- - - - - -
i dislike running. really.

what i like is sleeping in.  i like KFC.  i like digging into a tub of ice cream and bowls of doritos after 10pm. i like not having to do the laundry every other day.  but since 2009 one of things that i've discovered about myself is that i was born to run – and more importantly, i like what my life has been like since i started running.

and yet it’s not without its perils.  i say that in all earnestness (ok, well mostly earnestness) because i think that as many of us here have discovered running is not just an activity.  it’s not something that you do, its something that has the potential to change your life.  some of the best stories about running are about people who have monumental turnarounds in their weight or health (physical and mental) as a result of taking up this sport.  yeah, it’s got that kind of impact factor.  it can and often does become so much more than just "going for a jog" or "lacing up the sneakers".  the best parts of it we can happily buy into and appreciate – and some of it can be like the force and have a dark side.

i want to share a quick list of  five things that i’ve discovered about what running has done to this human being with the hope that it might resonate with you – even if you haven’t found these to be true of your own running experience, i’m pretty confident that there are some takeaways that will benefit you in your own exploration and journey with running.

how i started into this running thing had everything to do with elvis.  i was cast in a community theatre production as an elvis impersonator, and specifically the version of elvis that appeared clad in black leather tip-to-toe in his 1968 comeback tv special.  the wardrobe person couldn't make the costume for me so she had to take my measurements and try to find the appropriate apparel items at the local thrift shops.  the leather pants that she found for me were definitely marked with the appropriate sizing tags but when i first tried them on they were practically painted on, and i pretty much had to have some fellow cast members help extricate me out of them.  but i was told that that was the best option available so it was my show outfit - and knowing that i had to not only don them performance after performance but also be able to dance around in them i determined that i had to lose some weight.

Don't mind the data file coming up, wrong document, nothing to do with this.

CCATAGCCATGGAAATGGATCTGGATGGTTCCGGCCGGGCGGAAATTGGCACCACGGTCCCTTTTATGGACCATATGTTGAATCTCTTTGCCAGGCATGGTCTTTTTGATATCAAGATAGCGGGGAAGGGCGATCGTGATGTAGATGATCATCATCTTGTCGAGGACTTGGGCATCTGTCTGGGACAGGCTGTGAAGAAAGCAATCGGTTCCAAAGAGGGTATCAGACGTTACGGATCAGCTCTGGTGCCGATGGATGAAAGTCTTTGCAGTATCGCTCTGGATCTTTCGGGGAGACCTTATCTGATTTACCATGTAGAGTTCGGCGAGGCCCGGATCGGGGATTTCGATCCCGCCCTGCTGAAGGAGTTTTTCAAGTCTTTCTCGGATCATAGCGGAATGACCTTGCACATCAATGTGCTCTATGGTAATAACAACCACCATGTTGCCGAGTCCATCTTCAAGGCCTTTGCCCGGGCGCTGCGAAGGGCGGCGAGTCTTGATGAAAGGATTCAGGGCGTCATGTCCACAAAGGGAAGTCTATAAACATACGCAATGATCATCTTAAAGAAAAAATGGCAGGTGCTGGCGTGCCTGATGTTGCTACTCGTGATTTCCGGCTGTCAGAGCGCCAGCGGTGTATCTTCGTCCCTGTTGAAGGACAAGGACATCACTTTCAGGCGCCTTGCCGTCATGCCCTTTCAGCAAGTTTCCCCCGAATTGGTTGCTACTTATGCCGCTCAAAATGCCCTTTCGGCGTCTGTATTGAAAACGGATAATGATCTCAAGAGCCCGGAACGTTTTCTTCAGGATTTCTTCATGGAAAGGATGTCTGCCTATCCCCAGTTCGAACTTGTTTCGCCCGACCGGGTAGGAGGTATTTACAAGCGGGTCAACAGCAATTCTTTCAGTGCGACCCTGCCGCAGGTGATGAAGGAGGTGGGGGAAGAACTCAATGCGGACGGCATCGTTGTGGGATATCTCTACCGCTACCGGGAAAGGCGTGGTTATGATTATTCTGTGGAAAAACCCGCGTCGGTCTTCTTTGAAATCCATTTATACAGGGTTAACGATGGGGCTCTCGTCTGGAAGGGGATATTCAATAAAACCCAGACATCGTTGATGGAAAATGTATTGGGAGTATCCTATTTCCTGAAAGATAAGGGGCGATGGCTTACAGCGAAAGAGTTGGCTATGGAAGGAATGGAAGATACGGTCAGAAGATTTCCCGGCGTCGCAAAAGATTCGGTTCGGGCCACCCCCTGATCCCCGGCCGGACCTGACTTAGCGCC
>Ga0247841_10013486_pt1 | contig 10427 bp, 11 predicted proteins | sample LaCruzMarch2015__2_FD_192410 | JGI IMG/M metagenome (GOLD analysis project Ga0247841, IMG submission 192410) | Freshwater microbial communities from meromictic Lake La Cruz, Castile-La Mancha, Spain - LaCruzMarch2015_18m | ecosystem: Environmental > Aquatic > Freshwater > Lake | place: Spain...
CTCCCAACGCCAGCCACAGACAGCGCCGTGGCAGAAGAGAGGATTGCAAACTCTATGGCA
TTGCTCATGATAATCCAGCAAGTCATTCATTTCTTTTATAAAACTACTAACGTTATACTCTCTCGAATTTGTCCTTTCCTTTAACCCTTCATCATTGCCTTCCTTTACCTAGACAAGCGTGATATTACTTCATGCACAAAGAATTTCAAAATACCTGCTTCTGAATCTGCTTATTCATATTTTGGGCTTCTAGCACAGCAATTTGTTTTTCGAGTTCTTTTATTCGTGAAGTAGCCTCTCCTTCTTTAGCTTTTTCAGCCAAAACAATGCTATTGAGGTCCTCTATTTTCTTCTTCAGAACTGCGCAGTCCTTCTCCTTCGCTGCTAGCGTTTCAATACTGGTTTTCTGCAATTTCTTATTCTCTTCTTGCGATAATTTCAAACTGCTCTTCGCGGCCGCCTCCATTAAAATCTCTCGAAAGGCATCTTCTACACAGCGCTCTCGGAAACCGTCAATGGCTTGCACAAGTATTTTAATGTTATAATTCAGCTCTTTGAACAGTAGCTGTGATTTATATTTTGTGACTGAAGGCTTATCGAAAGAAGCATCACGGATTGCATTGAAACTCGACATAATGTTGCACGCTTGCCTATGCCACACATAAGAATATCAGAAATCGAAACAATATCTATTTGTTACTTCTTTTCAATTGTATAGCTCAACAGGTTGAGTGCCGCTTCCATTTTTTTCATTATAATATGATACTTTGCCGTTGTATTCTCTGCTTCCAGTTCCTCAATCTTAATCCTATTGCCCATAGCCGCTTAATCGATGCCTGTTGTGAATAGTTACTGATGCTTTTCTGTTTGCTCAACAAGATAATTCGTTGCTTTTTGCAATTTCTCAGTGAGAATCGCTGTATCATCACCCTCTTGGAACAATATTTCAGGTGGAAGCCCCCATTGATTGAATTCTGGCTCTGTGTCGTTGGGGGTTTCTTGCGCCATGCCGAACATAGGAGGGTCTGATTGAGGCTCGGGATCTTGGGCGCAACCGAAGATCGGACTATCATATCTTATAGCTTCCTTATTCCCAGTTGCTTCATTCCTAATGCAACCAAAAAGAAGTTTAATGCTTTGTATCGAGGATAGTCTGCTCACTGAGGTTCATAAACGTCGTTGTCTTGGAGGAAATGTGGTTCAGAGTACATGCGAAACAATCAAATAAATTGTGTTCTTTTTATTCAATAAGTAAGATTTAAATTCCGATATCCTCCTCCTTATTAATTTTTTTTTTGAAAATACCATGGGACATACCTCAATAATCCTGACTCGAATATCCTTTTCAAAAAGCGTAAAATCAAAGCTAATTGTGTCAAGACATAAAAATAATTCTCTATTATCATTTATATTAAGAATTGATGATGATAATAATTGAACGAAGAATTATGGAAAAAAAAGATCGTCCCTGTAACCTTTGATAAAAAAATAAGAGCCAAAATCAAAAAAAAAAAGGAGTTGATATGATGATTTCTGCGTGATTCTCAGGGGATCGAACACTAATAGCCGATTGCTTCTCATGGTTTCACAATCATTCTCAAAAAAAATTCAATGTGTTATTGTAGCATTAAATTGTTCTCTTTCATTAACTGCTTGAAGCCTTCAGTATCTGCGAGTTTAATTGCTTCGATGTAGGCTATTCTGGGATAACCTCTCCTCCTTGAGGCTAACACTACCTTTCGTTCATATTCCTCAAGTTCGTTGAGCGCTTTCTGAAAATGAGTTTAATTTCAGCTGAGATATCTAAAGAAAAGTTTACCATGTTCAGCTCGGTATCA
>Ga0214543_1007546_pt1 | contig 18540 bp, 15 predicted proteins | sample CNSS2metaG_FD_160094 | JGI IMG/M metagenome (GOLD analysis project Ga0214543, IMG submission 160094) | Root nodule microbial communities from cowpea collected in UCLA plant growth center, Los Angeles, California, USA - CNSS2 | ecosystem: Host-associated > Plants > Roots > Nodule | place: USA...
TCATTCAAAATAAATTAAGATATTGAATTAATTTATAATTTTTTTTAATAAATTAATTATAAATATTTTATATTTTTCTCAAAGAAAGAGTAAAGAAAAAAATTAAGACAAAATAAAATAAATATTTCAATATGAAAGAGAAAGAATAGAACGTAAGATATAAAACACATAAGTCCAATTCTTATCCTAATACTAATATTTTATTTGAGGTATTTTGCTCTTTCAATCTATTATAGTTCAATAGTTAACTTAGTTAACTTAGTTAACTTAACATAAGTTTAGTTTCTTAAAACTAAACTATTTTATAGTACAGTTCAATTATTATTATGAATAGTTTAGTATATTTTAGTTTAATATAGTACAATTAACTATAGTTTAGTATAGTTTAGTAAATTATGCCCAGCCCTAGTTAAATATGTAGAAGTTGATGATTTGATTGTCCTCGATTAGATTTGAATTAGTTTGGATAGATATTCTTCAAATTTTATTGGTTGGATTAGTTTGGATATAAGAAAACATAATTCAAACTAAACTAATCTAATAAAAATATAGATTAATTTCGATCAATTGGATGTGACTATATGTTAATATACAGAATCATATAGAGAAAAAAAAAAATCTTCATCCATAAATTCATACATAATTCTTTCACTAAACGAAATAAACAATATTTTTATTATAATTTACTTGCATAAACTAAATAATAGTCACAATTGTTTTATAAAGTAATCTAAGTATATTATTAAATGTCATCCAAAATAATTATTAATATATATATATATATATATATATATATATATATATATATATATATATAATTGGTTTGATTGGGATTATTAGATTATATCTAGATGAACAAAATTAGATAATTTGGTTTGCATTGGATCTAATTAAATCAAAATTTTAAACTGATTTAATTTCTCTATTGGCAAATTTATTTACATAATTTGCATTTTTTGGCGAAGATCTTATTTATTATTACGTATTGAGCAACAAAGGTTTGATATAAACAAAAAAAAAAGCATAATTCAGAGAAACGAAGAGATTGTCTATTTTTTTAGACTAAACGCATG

it was opportune then that my next-door neighbour should be trying to find a new home for his treadmill as he was in process of a downsizing move to a new house - i volunteered to lighten his load and put the treadmill in my basement in behind my computer workstation.  when i first started running i would throw a music video on YouTube and just try to last through the 3-4 minutes ... and as they say, that was the beginning of the end.

given that i started running to lose weight, it's been an issue that has taken up a bit too much of my attention during the past couple of years.  it's not often spoken about - at least not in circles involving the male of the species - but weight issues can be a bit of a struggle amongst focused runners (there are two great articles that i would recommend that can be found here and here).  i for one have found myself at times consumed with desire to lose weight in order to gain precious minutes in the marathon, having read that 1 lb. lost can equal 1 min. shaved off of a marathon performance.  but it's something that can be easily obsessed over - and while it may prompt healthier eating in terms of choices and plate portions, one of the things that i've come to realize and accept is that there are all sorts of different body types and that your ideal racing weight is the weight that you race and feel your best at, whatever it might be.  fuel and train smart and let the results speak for themselves - not the bathroom scale.

in the bible, specifically the old testament/hebrew scriptures, exodus 22:22 says "don't mistreat widows or orphans."  i don't know about your family situation, but my wife is a running widow and my kids running orphans.  don't get me wrong - i love what running does for me personally and the great community of people that i've been introduced to and the new friendships and bonds that i've struck up with others who take to the roads and trails alongside me.  it's just that we each have a set or primary/priority relationships to which we need to stay attentive.  one of the big reasons that i'm an early morning (i.e. pre-dawn) runner is so that i do not shirk my responsibilities at home, which may or may not include getting kids up and out of bed, helping with lunch bag prep and/or serving breakfast. 

i wish that my family shared my degree of investment in running - my wife will take to the treadmill on occasion and has been out for two short runs with me.  as for my kids, aside from participating in the girls on the run/move program at their schools they're not much for running ... so this year when they asked me what i wanted for my birthday i told them that i wanted to run a 5k MEC race with them this fall.  they've indulged me on this - now i just have to get them out the door and training so that they don't show up at the start line with the look that says "what am i supposed to do now?".

so in your efforts to go the distance with running make sure that you don't lose the relationships that matter most along the way.